There are a lot of reasons why Dan and I don't sleep together.
- We're both large people, so a queen bed really doesn't cut it for us.
- Our pre-sleep habits clash. He likes to watch videos on his cell phone while he's lying it bed. That either throws off my ability to sleep, or whatever it is I'm trying to do. Which sort of lends itself to...
- I really need to be functionally alone as I'm falling asleep. When I was with Zack, this was accomplished by the fact that he fell asleep easily and was a very heavy sleeper. Lying in bed next to him was not significantly different, most of the time, from being alone. This is very different with Dan, who will be awake next to me for a very long time doing his own (usually loud) things, and then continue on to be a relatively light sleeper. I do a lot of "processing" in bed at the end of the day, and I being around a waking person for this is extremely unsettling for me.
- He talks in his sleep. It should be said that this has only been an actual problem fairly rarely. But where sleep is at a premium now, between the baby and the dog waking us up and both of us needing to wake up early, I imagine it would quit being cute very quickly if we still slept together.
- At current, I just don't feel intimate enough with him to sleep next to him.
Wednesday, November 05, 2014
Fight or Flight
Today was a particularly bad day. But not in the normal way.
My normal bad days consist of stress that builds up and wears me down until there's possibly an explosion, or until I wish for an explosion. Babies crying, dogs barking, work piling up, trying to get something in that matters to you but having to give up on it because there's just no time, energy, point. Fighting with Dan because that's what stress does to you, it literally puts your body in fight or flight mode, and flight isn't an option.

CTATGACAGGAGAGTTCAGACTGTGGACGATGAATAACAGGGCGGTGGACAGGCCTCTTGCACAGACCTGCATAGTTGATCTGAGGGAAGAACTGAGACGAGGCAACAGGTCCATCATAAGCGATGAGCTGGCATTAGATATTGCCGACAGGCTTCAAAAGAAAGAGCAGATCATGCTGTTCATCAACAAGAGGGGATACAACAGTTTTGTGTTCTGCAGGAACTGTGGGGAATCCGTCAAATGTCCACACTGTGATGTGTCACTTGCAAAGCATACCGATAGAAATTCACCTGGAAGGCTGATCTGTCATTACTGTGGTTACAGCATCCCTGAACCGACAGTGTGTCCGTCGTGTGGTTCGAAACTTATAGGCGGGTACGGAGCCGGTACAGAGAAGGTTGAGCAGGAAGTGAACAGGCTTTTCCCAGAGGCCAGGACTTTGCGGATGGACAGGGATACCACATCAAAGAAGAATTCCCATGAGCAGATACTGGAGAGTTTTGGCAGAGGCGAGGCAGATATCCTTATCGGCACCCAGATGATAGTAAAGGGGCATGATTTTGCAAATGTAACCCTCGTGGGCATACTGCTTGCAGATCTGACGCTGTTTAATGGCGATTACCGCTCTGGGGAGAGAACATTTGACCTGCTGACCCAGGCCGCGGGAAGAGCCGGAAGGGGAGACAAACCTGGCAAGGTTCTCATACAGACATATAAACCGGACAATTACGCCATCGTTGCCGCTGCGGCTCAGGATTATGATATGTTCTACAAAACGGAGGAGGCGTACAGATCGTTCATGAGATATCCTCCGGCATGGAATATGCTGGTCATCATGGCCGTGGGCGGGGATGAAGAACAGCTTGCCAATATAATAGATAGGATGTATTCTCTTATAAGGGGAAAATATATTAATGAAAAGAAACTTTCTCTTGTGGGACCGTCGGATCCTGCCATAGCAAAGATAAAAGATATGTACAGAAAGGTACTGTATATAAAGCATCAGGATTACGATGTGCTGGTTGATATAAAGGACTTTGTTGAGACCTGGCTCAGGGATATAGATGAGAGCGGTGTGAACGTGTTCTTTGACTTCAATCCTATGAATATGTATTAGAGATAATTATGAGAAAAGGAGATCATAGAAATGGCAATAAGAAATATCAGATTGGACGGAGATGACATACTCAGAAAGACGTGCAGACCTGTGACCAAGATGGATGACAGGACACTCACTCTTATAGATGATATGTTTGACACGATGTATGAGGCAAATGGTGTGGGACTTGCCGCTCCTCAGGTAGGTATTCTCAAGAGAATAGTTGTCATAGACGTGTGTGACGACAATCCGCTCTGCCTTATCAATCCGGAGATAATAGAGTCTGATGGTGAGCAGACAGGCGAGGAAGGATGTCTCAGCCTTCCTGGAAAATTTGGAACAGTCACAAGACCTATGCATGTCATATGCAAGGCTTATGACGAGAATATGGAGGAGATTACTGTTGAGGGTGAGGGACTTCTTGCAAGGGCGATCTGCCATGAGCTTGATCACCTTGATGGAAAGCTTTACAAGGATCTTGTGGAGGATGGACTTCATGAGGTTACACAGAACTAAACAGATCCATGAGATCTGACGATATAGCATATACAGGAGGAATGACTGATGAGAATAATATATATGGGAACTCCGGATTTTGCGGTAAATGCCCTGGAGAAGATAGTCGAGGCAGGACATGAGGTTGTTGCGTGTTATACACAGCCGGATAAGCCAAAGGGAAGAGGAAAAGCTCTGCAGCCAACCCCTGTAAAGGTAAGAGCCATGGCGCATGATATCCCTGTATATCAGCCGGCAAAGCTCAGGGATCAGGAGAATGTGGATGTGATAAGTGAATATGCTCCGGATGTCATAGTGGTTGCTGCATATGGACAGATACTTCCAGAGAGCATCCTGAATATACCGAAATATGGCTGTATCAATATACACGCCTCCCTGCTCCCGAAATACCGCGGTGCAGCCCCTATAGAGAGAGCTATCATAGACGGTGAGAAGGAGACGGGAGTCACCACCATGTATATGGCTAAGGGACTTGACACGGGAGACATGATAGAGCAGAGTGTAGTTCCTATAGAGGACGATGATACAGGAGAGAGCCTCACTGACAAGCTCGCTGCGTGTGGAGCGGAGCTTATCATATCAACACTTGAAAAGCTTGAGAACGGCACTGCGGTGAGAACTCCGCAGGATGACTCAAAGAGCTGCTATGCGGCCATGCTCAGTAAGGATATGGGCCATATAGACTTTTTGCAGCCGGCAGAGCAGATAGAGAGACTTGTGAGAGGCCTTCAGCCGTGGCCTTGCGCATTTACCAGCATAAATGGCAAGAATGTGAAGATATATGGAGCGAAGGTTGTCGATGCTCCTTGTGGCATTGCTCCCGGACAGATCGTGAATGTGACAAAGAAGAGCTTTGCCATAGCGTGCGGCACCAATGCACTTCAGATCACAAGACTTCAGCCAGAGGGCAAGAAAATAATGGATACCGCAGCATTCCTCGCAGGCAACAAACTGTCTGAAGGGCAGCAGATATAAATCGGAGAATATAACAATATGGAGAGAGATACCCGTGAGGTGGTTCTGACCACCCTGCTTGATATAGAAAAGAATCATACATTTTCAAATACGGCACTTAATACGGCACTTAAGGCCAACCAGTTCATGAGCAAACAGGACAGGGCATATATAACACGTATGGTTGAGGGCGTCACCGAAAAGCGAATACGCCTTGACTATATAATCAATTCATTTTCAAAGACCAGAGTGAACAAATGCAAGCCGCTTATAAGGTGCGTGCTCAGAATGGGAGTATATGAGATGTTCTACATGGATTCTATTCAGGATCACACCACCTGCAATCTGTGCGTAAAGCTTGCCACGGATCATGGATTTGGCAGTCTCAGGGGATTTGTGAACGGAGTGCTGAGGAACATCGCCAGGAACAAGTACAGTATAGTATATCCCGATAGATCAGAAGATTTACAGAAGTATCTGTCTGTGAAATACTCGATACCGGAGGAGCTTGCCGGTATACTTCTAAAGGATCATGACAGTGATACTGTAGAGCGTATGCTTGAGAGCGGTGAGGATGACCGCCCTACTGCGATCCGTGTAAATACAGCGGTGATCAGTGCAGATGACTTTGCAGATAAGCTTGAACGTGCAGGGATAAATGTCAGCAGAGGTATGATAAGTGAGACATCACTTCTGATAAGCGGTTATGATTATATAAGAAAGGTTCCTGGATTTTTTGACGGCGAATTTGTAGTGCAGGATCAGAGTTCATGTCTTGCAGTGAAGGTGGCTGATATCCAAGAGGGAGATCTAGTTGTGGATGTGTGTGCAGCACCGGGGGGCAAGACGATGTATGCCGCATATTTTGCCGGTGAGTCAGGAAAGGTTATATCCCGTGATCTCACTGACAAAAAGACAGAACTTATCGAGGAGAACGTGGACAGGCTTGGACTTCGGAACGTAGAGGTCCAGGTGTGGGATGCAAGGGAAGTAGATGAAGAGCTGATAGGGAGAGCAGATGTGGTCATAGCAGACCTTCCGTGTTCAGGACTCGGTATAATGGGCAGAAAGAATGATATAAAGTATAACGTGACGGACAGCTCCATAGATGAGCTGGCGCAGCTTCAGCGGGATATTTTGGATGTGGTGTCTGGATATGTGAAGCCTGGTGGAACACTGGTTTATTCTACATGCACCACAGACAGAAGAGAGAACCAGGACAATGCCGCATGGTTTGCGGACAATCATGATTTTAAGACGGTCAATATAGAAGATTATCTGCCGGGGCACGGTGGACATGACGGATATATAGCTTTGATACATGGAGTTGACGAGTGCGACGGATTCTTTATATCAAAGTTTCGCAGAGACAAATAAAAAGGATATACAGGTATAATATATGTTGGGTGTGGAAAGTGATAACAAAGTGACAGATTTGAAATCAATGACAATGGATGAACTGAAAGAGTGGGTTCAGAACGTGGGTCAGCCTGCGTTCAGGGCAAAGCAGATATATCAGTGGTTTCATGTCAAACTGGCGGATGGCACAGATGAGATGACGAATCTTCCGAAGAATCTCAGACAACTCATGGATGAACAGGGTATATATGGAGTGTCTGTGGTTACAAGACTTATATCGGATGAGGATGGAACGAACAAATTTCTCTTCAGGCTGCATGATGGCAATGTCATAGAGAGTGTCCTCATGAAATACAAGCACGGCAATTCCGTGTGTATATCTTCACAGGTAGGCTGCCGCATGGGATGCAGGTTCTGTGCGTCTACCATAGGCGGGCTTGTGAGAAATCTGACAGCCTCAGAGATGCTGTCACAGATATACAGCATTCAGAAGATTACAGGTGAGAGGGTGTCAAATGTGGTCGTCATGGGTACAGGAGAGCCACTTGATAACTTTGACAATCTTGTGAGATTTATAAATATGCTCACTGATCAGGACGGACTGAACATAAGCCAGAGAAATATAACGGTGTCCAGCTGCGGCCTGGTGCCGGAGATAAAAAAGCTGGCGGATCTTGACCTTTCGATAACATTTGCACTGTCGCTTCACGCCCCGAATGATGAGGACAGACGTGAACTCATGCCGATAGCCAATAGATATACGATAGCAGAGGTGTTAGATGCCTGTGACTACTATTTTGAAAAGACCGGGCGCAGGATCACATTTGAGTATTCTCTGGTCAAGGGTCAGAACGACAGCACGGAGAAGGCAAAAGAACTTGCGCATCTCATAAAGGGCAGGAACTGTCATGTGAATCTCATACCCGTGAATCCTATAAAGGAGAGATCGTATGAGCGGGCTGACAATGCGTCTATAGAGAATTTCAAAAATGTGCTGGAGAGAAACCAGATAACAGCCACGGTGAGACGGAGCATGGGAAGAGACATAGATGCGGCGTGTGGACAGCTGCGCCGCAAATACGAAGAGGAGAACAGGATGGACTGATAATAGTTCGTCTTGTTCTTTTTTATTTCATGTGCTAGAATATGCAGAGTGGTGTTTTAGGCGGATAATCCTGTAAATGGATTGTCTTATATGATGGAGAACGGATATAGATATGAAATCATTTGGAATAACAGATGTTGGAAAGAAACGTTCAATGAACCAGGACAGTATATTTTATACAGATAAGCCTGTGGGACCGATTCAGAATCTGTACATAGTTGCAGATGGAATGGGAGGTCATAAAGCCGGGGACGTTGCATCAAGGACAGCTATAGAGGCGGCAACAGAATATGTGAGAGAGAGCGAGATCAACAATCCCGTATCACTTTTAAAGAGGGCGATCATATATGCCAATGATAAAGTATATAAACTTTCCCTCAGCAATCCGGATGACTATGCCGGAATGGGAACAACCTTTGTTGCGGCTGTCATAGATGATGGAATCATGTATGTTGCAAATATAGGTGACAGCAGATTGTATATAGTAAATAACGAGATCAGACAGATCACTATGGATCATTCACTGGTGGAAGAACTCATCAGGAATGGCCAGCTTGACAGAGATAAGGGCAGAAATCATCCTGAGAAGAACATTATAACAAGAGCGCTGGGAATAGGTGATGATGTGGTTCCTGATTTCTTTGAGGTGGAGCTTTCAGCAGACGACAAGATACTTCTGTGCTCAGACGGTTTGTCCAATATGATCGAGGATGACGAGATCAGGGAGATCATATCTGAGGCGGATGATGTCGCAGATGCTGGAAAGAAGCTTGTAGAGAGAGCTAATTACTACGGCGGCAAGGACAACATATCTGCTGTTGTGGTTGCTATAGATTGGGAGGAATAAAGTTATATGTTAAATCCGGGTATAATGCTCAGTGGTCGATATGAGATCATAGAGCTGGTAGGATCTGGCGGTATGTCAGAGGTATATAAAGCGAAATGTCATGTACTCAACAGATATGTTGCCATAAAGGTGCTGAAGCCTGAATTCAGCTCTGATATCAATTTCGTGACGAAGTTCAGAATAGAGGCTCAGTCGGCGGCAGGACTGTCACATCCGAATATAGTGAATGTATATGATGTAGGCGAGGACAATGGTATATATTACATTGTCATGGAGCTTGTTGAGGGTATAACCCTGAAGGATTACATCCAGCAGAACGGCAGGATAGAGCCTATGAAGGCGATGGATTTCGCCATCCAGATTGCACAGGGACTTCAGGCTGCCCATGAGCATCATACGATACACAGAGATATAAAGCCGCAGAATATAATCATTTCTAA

Those or my normal bad days. They are more days than not, at least on some level.
Today was a...helpless, sad bad day. Today, there was nothing I could do about the results of the election, all of which were sad and disappointing. There was nothing I could do about the funeral of the woman who died who I mentioned a few post's ago, or the man who loved her walking around all day in his black suit. There was nothing I could do for the coworker that I am close to will no longer be working with me. There was nothing I could do about the news that my parents are both experiencing medical concerns. And there was nothing I could do about the fact that Zack may no be flying out here for Christmas, due to budget and schedule constraints.
So I was just sad.
No barking dogs, no crying babies. No work that I cared enough to stop from piling up. No ambition to accomplish anything that I didn't end up being able to accomplish. I had no responsibilities, no duty to fight. I was just sad.
Tomorrow, things will likely go back to the normal kind of bad. At work, I will have to help with my coworker's responsibilities. Politically, the numbness will subside and I'll feel like it's time to start fighting again. The baby will cry. The dog will bark. I might feel so overcome by my sadness at Zack not being able to come for Christmas that I start scheming up ways to pay for his ticket.
It will all be stressful. It will all get my heart pumping and my adrenaline racing. I will be fighting for my life.
I guess, at the moment, the helplessness feels like respite. Nothing to do, but just be sad.
Day 23. One week left. On with it.